Symptoms of rheumatoid arthritis may be characteristic of the disease or may be generalized mimicking other types of arthritis like osteoarthritis, gout etc. The onset and development of symptoms is usually in a slow and progressive manner.
The initial symptoms are often felt in the small joints such as those of the fingers and toes. Larger joints like knees, wrists, shoulders or hips may also be the first to be affected.
Symptoms of rheumatoid arthritis:
- One of the initial features of rheumatoid arthritis is stiffness of the joints and muscles around the joints.
- As the joint damage progresses there is pain. The pain often feels aching and dull. The typical feature of pain in rheumatoid arthritis affected joints is pain that is worse in the mornings after a night’s rest. Pain is also worse when resting rather than when working.
- Stiffness of the joints is another symptom. Stiffness of the muscles during the morning after waking up is seen in patients of rheumatoid arthritis as well as osteoarthritis. However, among patients with osteoarthritis the stiffness goes away after around half an hour of activity. For patients of rheumatoid arthritis the stiffness may last longer.
- The joints may become inflamed. This is characterized by warmth and redness of the joint. There is swelling over the joint along with redness. The joint feels hot and painful to touch.
- Over time the small joints that are affected by the disease may be damaged leading to permanent deformities. Deformities are caused due to erosion of bones that end in the joints, erosion of cartilages and rupture of the tendons around the joint. These deformities are characteristically seen in the hands and finger joints. For example, the thumb is deformed and deformed and this us called the Boutonniere deformity of the thumb. The tips of the finger appear curved and this is termed swan neck deformity etc.
- In patients of rheumatoid arthritis there may be presence of inflammations around the joint. These appear as swollen lesions called rheumatic nodules. These are usually painless, hard, oval or spherical masses that are common over pressure points such as the wrist, elbows, ankles etc.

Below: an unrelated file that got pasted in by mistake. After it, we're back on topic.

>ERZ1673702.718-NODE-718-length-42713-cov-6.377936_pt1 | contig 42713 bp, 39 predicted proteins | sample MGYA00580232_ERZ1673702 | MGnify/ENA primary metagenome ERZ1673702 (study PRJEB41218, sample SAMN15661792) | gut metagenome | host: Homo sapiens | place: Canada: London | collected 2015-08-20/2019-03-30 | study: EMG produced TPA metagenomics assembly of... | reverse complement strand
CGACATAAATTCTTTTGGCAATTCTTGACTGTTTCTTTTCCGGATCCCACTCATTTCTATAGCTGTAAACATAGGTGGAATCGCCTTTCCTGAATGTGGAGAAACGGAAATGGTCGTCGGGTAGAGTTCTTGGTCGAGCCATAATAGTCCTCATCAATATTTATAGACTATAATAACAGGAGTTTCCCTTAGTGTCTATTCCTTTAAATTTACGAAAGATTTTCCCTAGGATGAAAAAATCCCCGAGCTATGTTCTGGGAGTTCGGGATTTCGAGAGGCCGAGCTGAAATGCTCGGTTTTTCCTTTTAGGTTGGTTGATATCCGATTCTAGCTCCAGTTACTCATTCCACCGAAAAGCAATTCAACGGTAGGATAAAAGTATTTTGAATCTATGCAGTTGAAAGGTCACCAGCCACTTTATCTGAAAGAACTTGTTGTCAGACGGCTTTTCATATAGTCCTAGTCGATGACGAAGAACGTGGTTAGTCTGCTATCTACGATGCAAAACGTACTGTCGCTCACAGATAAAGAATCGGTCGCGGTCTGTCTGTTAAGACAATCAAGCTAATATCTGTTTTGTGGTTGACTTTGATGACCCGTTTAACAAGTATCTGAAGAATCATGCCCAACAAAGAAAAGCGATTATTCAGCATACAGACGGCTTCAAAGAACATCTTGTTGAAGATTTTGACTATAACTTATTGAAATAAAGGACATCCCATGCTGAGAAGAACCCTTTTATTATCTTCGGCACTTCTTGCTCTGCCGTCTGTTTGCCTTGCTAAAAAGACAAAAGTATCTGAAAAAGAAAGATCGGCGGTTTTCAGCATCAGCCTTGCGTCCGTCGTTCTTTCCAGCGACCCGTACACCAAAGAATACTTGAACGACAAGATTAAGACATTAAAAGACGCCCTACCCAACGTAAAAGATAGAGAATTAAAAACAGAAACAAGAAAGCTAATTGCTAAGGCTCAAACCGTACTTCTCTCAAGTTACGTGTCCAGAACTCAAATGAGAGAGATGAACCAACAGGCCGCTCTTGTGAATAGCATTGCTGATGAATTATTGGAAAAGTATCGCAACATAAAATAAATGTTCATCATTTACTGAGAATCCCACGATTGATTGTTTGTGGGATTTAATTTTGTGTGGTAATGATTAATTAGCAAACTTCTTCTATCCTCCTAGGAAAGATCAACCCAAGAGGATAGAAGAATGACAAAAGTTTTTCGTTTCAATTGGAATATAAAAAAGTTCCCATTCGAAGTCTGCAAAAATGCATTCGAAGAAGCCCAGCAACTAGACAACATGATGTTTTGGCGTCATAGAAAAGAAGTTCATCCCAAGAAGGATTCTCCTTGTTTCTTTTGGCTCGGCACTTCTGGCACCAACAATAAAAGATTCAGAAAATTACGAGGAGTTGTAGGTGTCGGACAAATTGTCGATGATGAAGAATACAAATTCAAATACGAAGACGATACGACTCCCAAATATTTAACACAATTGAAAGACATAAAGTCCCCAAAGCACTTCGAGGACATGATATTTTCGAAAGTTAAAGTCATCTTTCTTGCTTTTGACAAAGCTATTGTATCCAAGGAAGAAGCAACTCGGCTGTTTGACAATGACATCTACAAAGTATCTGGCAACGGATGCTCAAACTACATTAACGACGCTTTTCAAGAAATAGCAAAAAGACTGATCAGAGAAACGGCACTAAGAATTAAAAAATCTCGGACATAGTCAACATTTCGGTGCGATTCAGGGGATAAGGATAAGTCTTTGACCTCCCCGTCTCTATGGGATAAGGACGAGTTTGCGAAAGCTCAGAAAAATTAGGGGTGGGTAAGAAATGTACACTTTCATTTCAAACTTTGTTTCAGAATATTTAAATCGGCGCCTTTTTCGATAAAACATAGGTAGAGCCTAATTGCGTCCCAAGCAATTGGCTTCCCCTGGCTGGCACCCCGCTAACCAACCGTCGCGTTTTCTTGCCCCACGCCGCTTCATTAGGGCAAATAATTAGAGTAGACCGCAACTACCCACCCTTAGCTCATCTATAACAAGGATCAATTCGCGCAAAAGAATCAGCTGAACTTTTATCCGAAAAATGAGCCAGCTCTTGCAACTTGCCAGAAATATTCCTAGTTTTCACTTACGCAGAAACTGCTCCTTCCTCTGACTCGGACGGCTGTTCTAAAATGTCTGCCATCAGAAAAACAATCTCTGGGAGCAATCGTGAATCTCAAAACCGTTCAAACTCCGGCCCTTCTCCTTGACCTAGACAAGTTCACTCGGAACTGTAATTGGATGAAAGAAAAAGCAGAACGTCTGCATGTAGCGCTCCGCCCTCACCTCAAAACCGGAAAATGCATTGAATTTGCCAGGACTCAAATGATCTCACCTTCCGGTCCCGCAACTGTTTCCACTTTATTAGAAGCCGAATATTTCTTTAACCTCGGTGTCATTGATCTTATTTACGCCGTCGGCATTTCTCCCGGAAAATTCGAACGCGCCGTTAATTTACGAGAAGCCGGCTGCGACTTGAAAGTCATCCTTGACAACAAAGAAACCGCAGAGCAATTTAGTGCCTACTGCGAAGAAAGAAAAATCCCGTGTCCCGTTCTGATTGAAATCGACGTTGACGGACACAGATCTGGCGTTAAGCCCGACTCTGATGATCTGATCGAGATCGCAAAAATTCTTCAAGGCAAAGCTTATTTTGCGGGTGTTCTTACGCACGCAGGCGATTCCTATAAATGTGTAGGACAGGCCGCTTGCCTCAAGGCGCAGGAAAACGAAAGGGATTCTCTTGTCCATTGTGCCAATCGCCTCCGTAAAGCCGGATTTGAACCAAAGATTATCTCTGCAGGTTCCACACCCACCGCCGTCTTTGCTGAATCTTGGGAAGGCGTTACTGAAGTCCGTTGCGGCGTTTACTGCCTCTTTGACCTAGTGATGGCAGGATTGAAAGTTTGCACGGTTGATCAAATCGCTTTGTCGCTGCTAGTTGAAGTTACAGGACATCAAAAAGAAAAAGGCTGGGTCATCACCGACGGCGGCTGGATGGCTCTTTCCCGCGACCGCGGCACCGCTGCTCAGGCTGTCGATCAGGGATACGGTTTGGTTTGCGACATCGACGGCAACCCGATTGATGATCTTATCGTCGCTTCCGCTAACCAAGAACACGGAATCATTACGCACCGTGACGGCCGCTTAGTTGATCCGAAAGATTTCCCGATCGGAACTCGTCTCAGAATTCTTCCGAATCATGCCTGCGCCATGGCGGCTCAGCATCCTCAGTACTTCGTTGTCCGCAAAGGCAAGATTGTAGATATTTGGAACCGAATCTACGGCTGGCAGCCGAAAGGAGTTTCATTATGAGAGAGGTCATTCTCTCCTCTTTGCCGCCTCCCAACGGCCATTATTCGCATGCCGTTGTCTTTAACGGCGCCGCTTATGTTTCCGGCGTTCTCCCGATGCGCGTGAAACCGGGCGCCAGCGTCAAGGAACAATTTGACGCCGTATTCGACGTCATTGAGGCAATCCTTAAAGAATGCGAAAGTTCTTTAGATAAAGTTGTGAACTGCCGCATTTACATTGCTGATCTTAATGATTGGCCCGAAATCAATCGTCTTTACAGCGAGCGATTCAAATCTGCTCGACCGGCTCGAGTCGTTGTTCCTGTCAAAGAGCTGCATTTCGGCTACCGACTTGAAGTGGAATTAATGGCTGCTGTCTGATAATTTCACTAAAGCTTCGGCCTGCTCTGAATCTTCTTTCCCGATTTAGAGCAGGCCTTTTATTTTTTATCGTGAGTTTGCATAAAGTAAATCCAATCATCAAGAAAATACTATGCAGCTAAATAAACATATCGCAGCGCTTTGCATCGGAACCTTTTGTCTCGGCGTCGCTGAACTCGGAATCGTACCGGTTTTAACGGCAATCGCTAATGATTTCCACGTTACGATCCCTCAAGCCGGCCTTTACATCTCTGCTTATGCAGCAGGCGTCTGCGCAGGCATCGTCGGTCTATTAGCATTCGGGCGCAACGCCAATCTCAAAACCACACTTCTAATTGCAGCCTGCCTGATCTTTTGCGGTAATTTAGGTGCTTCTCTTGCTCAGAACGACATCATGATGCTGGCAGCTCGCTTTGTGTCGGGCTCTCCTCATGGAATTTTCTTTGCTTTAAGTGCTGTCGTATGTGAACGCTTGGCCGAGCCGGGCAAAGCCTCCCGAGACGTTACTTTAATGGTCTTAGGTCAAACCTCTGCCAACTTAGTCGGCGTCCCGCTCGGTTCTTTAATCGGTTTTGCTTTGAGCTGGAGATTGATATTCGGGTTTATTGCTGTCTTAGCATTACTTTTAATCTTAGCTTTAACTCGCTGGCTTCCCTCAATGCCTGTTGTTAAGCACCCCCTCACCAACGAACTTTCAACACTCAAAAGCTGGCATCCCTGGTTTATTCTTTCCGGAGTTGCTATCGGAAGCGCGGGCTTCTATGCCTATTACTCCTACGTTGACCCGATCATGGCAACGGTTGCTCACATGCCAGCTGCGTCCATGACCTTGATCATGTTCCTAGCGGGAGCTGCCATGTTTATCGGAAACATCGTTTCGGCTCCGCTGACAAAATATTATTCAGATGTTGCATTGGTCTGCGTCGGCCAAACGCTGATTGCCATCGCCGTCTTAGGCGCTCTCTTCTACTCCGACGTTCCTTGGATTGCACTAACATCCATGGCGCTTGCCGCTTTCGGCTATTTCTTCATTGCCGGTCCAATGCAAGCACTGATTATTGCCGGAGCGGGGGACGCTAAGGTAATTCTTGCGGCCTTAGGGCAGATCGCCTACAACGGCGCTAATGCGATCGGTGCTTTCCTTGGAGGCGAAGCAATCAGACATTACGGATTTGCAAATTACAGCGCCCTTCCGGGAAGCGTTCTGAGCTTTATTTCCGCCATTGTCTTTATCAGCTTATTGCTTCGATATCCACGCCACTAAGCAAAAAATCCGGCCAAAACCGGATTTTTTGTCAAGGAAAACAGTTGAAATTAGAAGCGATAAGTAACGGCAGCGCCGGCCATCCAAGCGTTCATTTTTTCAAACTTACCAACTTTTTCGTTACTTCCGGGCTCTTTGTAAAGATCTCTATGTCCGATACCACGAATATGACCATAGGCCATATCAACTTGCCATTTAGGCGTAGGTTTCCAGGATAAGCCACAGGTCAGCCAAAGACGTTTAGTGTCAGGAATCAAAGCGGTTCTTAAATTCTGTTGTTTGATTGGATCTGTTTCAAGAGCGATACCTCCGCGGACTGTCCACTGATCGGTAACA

- Rheumatoid nodules can also occur in the eyes or in other organs such as lungs. In lungs they may lead to complications like accumulation of fluids in and around the lungs.
- Another feature of rheumatoid arthritis is anemia or low red blood cell count. This is because there may be a deficiency of production of new red cells to make up for the lost ones. Platelet counts may also be altered.
- Some patients may suffer from (inflammation of the blood vessels or rheumatoid vasculitis. This complication may be life-threatening. It can lead to skin ulcerations that can get infected, stomach ulcer and nerve damage. Stomach ulcers can cause complications like bleeding or perforations and nerve pathologies may lead to pain, numbness or tingling sensations. Blood vessels of the brain and heart may also be involved causing stroke or heart attacks.
- In the heart there may be accumulation of fluid called pericarditis. The heart muscles may be inflamed leading to myocarditis. These conditions may lead to heart failure.
- Some persons may experience a sudden increase in symptoms and this is called a flare-up. Flare ups are usually difficult to predict and may occur more commonly in the morning after waking up.
- Rheumatoid arthritis overall has a severe impact on the quality of life. There is a severe impact on physical function, social and emotional well being as well as mental health. Other associated conditions with this condition include depression and anxiety.
Reviewed by April Cashin-Garbutt, BA Hons (Cantab)